Midwifery and Childbirth News – Issue 146

Midwifery Today, Issue 146, Summer 2023.
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Perception of Birth Can Affect Outcomes

Childbirth education classes include a focus on the mindset of the mother: teaching her to expect birth to be positive and joyous. She is offered affirmations and encouraged to reframe her perception of birth as empowering and achievable. Two recent studies look at how the perceived fear of birth can affect birth outcomes and beyond. A 2023 study by Hoffmann, Hilger, and Banse focused on the actual birth experience, while Frontiers in Psychiatry measured mother-child bonding during the first postpartum year. In both cases, a positive mental mindset led to better birth outcomes and postpartum period.

  • Hoffmann, L, N Hilger, and R Banse, R. 2023. “The mindset of birth predicts birth outcomes: Evidence from a prospective longitudinal study.” European J Soc Psych 00: 1–15. doi/10.1002/ejsp.2940.
  • Seefeld, Lara, et al. 2022. “Birth Experience Mediates the Association Between Fear of Childbirth and Mother-Child-Bonding Up to 14 Months Postpartum: Findings From the Prospective Cohort Study DREAM.” Frontiers in Psychiatry 12: 776922. doi: 10.3389/fpsyt.2021.776922.

Can Non-Therapeutic Circumcision be Medically Justified?

Although the newborn circumcision rate in the US has declined in the past decades, approximately 55% of newborn males are still subjected to the procedure every year. While there are instances when circumcision is medically indicated, most operations are performed for non-therapeutic or cosmetic reasons. Deacon and Muir gather and analyze studies concerning the medical benefits and risks and conclude that while adult circumcision may confer some health benefits, the non-therapeutic, routine procedure cannot be medically justified.

  • Deacon, M, and G Muir. 2023. “What is the medical evidence on non-therapeutic child circumcision?” Int J Impot Res 35: 256–63 (2023). doi: 10.1038/s41443-021-00502-y.

A Better Understanding of Female Anatomy

A full exploration of the function and anatomy of the clitoris has generally been ignored in medical literature. Margaret Jowitt has done extensive research on this important aspect of female anatomy and how understanding the function of the clitoris during labor helps us understand best practices during birth. She has provided insights into how positions during labor can maximize contact of the baby’s head against the internal clitoral body aiding in the release of oxytocin, increasing blood flow, and minimizing obstructions in baby’s path. Her work is gaining exposure and can inform our understanding of optimal birth.

Health Resources and Services Administration Announces Availability of New Funding to Support Community-Based Doulas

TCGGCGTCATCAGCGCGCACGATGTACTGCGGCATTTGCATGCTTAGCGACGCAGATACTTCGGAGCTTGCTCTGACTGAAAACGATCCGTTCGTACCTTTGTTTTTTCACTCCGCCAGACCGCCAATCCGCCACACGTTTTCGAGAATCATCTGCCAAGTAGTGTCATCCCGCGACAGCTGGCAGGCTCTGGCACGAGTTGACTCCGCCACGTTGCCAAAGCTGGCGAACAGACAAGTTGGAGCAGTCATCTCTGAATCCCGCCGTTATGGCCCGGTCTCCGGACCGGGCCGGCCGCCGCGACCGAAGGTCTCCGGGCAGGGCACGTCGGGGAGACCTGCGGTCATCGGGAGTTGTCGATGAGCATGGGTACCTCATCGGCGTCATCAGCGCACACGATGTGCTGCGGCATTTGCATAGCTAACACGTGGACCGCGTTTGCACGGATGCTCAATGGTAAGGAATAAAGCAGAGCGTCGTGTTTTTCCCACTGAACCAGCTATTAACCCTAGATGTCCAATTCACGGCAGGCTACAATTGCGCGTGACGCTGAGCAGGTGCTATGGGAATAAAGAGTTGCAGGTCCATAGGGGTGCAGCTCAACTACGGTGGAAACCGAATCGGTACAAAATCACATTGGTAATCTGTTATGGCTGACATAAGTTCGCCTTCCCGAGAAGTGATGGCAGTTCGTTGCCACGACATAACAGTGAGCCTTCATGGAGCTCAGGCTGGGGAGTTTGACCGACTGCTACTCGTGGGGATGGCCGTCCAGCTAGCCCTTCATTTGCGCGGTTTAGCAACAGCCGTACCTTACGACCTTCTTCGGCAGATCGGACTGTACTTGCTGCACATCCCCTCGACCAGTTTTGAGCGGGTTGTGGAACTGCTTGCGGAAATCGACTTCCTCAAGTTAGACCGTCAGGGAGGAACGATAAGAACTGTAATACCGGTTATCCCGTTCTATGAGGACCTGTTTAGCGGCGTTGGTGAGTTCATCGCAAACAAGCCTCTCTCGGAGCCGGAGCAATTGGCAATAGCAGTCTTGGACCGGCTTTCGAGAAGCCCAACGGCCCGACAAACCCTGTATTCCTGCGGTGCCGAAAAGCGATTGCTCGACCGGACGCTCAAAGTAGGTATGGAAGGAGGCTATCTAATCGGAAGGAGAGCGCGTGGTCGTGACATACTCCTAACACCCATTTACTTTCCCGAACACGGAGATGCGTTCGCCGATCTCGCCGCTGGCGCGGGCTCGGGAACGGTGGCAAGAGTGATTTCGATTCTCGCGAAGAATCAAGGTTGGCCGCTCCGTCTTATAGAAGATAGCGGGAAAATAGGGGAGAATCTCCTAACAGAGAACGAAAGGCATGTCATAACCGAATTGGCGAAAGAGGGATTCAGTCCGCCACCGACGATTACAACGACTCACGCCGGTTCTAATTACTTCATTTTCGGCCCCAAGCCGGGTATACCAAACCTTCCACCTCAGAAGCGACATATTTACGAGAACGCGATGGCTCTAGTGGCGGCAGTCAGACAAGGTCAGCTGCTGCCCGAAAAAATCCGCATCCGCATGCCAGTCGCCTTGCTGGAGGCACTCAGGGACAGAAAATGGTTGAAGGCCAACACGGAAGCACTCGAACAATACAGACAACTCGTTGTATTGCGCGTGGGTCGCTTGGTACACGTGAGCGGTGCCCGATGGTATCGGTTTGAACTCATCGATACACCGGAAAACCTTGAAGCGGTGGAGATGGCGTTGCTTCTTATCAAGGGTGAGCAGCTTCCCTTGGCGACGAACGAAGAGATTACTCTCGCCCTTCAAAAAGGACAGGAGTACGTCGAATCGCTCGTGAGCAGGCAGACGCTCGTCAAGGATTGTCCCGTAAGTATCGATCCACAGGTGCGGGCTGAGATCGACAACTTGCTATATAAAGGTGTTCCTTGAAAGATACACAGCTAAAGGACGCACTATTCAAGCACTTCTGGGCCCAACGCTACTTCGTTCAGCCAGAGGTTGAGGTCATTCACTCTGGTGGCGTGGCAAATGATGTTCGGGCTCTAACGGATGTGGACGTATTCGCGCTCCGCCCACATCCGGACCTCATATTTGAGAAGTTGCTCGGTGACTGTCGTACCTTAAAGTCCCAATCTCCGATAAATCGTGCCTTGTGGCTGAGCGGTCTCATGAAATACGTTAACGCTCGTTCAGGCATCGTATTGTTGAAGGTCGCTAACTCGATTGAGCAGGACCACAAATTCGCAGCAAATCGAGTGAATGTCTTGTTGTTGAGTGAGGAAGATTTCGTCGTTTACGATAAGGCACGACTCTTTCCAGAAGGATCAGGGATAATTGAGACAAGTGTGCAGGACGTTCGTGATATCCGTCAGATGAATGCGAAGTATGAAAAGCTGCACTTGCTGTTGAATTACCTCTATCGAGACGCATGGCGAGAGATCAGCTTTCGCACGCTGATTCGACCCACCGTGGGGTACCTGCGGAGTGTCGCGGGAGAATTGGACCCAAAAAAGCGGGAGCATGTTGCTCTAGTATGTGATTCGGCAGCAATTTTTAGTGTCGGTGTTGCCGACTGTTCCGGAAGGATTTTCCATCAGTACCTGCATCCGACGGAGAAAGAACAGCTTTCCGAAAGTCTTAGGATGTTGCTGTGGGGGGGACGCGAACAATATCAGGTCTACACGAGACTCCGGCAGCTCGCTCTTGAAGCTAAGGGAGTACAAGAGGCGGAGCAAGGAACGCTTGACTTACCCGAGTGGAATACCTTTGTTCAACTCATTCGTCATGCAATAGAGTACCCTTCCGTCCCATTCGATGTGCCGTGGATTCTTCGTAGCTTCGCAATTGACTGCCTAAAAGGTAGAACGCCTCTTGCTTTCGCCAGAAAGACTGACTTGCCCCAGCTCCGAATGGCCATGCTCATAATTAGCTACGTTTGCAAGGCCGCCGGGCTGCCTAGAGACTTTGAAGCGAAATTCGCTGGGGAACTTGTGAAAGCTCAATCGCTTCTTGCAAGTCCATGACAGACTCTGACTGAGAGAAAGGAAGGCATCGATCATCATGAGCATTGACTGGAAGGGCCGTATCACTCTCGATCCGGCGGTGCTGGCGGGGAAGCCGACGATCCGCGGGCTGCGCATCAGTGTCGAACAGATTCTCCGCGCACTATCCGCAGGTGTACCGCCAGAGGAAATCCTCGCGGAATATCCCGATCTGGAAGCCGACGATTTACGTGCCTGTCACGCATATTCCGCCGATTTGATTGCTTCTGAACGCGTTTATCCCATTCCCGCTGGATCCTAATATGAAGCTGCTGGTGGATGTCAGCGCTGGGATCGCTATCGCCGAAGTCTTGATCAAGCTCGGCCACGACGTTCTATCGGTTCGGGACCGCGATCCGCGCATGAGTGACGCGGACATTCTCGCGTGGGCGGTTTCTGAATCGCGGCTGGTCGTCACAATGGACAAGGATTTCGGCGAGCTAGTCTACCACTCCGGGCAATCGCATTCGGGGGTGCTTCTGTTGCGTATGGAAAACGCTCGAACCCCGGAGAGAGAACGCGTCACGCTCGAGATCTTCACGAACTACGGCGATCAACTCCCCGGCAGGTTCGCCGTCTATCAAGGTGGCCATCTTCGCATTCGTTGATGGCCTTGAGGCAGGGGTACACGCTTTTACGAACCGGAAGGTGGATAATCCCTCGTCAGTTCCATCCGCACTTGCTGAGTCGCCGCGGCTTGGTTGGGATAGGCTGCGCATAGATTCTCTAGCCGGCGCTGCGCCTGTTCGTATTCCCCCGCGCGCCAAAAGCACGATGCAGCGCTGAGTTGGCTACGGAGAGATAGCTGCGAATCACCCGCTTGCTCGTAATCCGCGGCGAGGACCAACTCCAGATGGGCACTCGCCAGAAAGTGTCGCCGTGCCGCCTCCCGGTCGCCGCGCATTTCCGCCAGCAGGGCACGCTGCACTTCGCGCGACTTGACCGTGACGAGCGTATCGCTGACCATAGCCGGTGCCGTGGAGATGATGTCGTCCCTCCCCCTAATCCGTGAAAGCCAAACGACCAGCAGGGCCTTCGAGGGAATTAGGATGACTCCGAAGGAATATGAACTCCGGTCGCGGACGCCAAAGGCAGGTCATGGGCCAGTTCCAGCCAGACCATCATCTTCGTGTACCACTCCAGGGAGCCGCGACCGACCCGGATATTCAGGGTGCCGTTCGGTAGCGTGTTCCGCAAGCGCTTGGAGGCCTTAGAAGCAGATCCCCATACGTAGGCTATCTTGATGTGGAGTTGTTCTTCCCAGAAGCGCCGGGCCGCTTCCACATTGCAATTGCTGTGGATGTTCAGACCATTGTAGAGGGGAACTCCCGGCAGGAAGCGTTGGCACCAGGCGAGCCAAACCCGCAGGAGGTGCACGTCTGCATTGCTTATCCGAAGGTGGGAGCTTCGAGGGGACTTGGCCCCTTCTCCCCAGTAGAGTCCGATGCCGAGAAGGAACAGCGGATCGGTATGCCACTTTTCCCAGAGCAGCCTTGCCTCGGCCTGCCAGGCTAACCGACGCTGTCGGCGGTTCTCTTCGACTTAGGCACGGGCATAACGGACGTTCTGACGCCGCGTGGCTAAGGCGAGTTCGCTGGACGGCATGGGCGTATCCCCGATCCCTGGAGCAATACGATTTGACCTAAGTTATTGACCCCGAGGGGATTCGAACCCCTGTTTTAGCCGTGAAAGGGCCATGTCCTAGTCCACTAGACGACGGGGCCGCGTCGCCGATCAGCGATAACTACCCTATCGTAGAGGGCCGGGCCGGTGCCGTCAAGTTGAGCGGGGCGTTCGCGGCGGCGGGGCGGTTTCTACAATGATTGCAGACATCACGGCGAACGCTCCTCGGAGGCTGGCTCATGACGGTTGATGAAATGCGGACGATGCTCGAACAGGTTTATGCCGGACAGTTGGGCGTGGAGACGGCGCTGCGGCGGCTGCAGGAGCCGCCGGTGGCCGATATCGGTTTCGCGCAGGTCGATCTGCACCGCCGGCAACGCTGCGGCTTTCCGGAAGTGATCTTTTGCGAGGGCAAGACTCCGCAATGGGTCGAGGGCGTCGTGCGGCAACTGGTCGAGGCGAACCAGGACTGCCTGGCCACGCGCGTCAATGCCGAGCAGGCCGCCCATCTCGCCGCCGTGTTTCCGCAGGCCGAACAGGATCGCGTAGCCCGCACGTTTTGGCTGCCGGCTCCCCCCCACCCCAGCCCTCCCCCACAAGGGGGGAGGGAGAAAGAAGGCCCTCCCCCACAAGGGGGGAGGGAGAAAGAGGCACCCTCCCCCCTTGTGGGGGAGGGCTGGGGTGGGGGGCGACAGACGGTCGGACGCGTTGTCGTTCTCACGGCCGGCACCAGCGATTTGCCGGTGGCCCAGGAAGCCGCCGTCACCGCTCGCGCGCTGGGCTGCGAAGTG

The value doulas bring to families during pregnancy and birth has been recognized by the Biden-Harris Administration as a way to improve birth outcomes, especially for Black and minority communities. The 2023 National Budget includes $4.5 billion to increase the availability of doulas in areas with high rates of maternal and infant mortality and morbidity. The HRSA’s Healthy Start Initiative also funds programs aimed at improving and expanding maternal and infant health, reducing racial and ethnic disparities in the health care system, and providing support for community-based outreach.

Listening to Mothers about Induction

To improve maternity care in the US, the experiences of birthing mothers must be valued and included in shaping policies and health care decision-making. Non-medical inductions are on the increase in America and, with that, so is the cesarean section rate. According to a National Partnership for Women and Families 2020 survey of women who had hospital births, almost half felt pressure from the medical establishment to induce labor and more than a third reported inductions were for non-medical reasons.

  • Declercq, E, C Belanoff, and R Iverson. 2020. “Maternal perceptions of the experience of attempted labor induction and medically elective inductions: analysis of survey results from listening to mothers in California.” BMC Pregnancy Childbirth 20: 458. doi.org/10.1186/s12884-020-03137-x.

Early Detection of Postpartum Hemorrhage

This article details a randomized study that examined the effects of early detection and treatment of postpartum hemorrhage. The study found that compared to the usual care, the test and treatment protocol of early hemorrhage diagnosis, timely management, and subsequent referral for a potential blood transfusion was associated with significantly decreased maternal morbidity, mortality, and need for blood transfusions. These findings suggest that early detection and treatment of postpartum hemorrhage may be beneficial in improving maternal health outcomes.

  • Gallos, I, et al. 2023. “Randomized Trial of Early Detection and Treatment of Postpartum Hemorrhage.” NEJM. doi:10.1056/NEJMoa2303966.

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